Ex-parks chief has no place on city payroll Fired...

LETTERS TO THE EDITOR

September 13, 2002

Ex-parks chief has no place on city payroll

Fired months ago after less than two years on the job, former city parks director Marvin F. Billups Jr. remains on the city payroll and continues living rent-free in city-owned housing, with the blessing of Mayor Martin O'Malley ("Ex-parks chief, fired in July, still on city payroll," Sept. 11).

The mayor says it's only right to give the guy time to find a new job.

Clearly, the mayor has never worked in the private sector. Typically, when an employee is terminated for cause, he or she receives one week's pay per year worked, unless another agreement has been made.

The city's largesse is excessive, and the fact that it is open-ended is simply bad management. The mayor has done a lot of things right but, in this case, he has taken his eye off the ball.

Facing incredible financial pressures, Baltimore simply cannot afford the luxury of such misplaced generosity.

W. F. Herrfeldt

Baltimore

Former city parks director Marvin F. Billups Jr. was fired because of poor performance. Yet he remains on the city payroll, at a salary of just under $100,000.

Baltimore does not have the funds to pay individuals who have been terminated, especially for poor performance.

William G. Holmes Sr.

Hanover

Commuter tax is a bad idea

While I understand the need to explore all avenues to increase city revenues, I have some real problems with the commuter tax approach ("Regional, commuter taxes could bolster city finances," Sept. 5).

First, this idea smacks of insulting the populations that have been moving out of the city to the suburbs. They have their reasons for moving, and I think the politicians should be working to address those issues better than they have.

Second, taxing somebody who is passing through smacks of another abhorrent idea: taxation without representation.

Daniel W. McAndrew

Forest Hill

Reluctance to attack is well-justified

The Sun's article "Powell again is `reluctant warrior'" (Sept. 8) says in its subheading that the secretary of state is pitted "against President Bush's more conservative advisers."

To the contrary, I see Colin Powell's position as the conservative one. He is pitted against radical advisers.

Mr. Powell is the one who is trying to conserve: lives, money, the stability that exists in the world and America's good name. Thank goodness for Mr. Powell's reluctance.

If the United States attacks Iraq with no proof of its complicity in last year's terrorist attacks or that Iraq is continuing to develop weapons of mass destruction, we join the amoral and law-breaking nations against which we rail.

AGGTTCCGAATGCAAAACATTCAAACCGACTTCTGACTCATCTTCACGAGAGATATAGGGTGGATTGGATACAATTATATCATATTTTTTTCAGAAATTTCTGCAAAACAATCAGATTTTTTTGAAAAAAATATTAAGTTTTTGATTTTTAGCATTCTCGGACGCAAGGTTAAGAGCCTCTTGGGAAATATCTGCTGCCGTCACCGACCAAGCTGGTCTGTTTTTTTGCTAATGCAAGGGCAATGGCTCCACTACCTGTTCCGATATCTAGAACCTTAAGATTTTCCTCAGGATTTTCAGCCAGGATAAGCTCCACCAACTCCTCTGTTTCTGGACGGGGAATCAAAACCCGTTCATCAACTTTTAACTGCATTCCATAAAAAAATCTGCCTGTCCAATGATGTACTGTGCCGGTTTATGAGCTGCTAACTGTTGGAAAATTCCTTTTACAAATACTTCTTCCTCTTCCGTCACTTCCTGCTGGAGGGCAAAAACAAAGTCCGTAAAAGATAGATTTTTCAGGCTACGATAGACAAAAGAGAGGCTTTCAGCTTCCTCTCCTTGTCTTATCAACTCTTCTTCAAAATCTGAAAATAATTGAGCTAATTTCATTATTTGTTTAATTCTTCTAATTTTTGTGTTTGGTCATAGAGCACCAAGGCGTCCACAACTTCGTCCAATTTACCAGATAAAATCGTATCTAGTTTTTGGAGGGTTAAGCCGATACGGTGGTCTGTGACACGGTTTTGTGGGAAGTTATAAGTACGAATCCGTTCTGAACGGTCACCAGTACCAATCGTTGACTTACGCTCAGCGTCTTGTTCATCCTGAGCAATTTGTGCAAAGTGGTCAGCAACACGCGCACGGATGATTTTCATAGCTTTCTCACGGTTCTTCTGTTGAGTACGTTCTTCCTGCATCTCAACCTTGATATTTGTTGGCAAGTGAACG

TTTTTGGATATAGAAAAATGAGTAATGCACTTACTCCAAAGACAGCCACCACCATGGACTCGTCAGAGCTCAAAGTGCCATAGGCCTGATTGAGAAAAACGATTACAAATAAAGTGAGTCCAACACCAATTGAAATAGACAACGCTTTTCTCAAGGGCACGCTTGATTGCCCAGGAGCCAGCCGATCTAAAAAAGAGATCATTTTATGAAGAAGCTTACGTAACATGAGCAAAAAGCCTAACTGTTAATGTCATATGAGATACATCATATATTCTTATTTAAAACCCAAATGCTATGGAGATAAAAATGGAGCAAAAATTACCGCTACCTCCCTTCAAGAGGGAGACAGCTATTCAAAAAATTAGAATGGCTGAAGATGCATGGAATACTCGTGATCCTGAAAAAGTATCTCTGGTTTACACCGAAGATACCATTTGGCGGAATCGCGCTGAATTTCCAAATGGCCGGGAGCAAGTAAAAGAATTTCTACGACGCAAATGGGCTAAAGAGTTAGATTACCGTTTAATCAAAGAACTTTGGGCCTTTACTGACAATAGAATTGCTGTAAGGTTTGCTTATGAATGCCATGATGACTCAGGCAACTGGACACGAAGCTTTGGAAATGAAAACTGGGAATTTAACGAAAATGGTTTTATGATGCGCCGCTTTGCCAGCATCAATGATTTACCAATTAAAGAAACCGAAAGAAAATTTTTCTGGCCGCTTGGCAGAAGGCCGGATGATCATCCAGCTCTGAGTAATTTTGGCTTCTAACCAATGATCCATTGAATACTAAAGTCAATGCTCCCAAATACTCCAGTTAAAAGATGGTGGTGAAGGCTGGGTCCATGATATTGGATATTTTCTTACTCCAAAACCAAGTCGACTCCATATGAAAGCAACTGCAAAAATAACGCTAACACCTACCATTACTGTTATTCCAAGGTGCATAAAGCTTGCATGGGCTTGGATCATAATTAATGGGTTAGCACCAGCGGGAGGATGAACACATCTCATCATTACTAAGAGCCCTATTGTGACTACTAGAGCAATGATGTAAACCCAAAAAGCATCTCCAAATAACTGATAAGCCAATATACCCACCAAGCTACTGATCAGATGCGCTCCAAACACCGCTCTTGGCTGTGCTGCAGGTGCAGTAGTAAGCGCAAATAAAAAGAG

It seems to me that the only responsible action to take now is to get the U.N. inspectors into Iraq to prove or disprove the existence of Iraqi weapons of mass destruction.

Joan K. Parr

Baltimore

Bush, Ashcroft work to make us secure

Jules Witcover is being naive if he believes that we can sit back and do virtually nothing and the Saddam Husseins of the world will co-exist peacefully with the United States and Israel ("Fresh eyes see America adrift," Opinion

Commentary, Sept. 11).

And let's not forget, we are still the most open and hospitable nation in the world. President Bush just wants to institute much-needed, common-sense reforms to our immigration policy, and Attorney General John Ashcroft is making an extraordinary effort to root out those who wish us harm.

I am grateful for their efforts, and I only wish that Mr. Witcover and the rest of the political left would leave their heads in the sand instead of coming up for air and spouting nonsense.

Michael DeCicco

Severn

John Unitas inspired memories to treasure

As a child, I used to accompany my neighbors and their season tickets to Memorial Stadium to watch the Colts. At that time, I didn't understand football and was just interested in being among all the excitement and loud, face-painted fans.

I didn't know why a single man, with his plays and last-minute, game-saving tactics, threw this steelworker crowd into a wild frenzy that seemed to go on forever. I knew his name, but didn't understand what he did to make so many grown men scream, pound, dance, jump and act like 9-year-old children.

Now when I look back, with understanding this time, to those games of my childhood, I realize just exactly who and what I was watching during those face-painted, wild days at the stadium. Most of all, I know that I was watching football history as it happened.

Thank you, John Unitas, for giving me these wonderful memories I carry so close to my heart.

Kathy Brown

Dundalk

Unitas taught city about real values ...

John Unitas taught a generation of Baltimore kids how to play with courage, win with humility and lose with grace. He taught us one may rise to great heights through hard work, discipline and placing team goals before personal goals.

He modeled generosity without fanfare and was never shy about expressing his feelings regarding love of family, God and country. He could throw a football and command an offense pretty well, too.

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